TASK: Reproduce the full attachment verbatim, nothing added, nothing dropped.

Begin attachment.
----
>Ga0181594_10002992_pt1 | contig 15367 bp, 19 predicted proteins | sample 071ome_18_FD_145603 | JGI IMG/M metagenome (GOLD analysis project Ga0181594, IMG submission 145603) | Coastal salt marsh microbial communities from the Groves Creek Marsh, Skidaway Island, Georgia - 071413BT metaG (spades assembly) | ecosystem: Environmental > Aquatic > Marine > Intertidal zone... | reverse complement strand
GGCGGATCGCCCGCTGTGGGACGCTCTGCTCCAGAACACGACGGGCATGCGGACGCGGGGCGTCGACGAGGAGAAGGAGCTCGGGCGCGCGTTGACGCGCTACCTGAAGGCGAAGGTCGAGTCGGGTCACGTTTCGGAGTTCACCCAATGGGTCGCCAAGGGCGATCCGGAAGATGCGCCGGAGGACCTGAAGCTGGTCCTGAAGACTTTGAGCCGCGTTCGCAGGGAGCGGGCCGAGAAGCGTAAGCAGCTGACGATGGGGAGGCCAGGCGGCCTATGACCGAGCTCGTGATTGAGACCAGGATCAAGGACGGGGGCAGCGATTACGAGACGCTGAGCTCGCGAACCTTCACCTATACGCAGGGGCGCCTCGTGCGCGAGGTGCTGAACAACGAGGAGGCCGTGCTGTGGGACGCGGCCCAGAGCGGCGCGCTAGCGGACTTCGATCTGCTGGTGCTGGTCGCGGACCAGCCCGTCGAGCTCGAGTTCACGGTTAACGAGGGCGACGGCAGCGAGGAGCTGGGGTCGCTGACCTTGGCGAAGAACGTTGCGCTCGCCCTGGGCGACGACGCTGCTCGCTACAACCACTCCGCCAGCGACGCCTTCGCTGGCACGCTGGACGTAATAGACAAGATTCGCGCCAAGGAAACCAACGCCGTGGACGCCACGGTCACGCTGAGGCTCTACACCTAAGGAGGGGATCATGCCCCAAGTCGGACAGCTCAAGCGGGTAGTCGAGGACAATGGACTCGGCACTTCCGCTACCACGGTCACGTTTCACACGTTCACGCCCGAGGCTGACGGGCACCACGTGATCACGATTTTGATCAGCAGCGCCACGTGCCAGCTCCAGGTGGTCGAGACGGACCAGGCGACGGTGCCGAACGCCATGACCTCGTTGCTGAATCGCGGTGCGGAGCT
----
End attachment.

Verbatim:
>Ga0181594_10002992_pt1 | contig 15367 bp, 19 predicted proteins | sample 071ome_18_FD_145603 | JGI IMG/M metagenome (GOLD analysis project Ga0181594, IMG submission 145603) | Coastal salt marsh microbial communities from the Groves Creek Marsh, Skidaway Island, Georgia - 071413BT metaG (spades assembly) | ecosystem: Environmental > Aquatic > Marine > Intertidal zone... | reverse complement strand
GGCGGATCGCCCGCTGTGGGACGCTCTGCTCCAGAACACGACGGGCATGCGGACGCGGGGCGTCGACGAGGAGAAGGAGCTCGGGCGCGCGTTGACGCGCTACCTGAAGGCGAAGGTCGAGTCGGGTCACGTTTCGGAGTTCACCCAATGGGTCGCCAAGGGCGATCCGGAAGATGCGCCGGAGGACCTGAAGCTGGTCCTGAAGACTTTGAGCCGCGTTCGCAGGGAGCGGGCCGAGAAGCGTAAGCAGCTGACGATGGGGAGGCCAGGCGGCCTATGACCGAGCTCGTGATTGAGACCAGGATCAAGGACGGGGGCAGCGATTACGAGACGCTGAGCTCGCGAACCTTCACCTATACGCAGGGGCGCCTCGTGCGCGAGGTGCTGAACAACGAGGAGGCCGTGCTGTGGGACGCGGCCCAGAGCGGCGCGCTAGCGGACTTCGATCTGCTGGTGCTGGTCGCGGACCAGCCCGTCGAGCTCGAGTTCACGGTTAACGAGGGCGACGGCAGCGAGGAGCTGGGGTCGCTGACCTTGGCGAAGAACGTTGCGCTCGCCCTGGGCGACGACGCTGCTCGCTACAACCACTCCGCCAGCGACGCCTTCGCTGGCACGCTGGACGTAATAGACAAGATTCGCGCCAAGGAAACCAACGCCGTGGACGCCACGGTCACGCTGAGGCTCTACACCTAAGGAGGGGATCATGCCCCAAGTCGGACAGCTCAAGCGGGTAGTCGAGGACAATGGACTCGGCACTTCCGCTACCACGGTCACGTTTCACACGTTCACGCCCGAGGCTGACGGGCACCACGTGATCACGATTTTGATCAGCAGCGCCACGTGCCAGCTCCAGGTGGTCGAGACGGACCAGGCGACGGTGCCGAACGCCATGACCTCGTTGCTGAATCGCGGTGCGGAGCT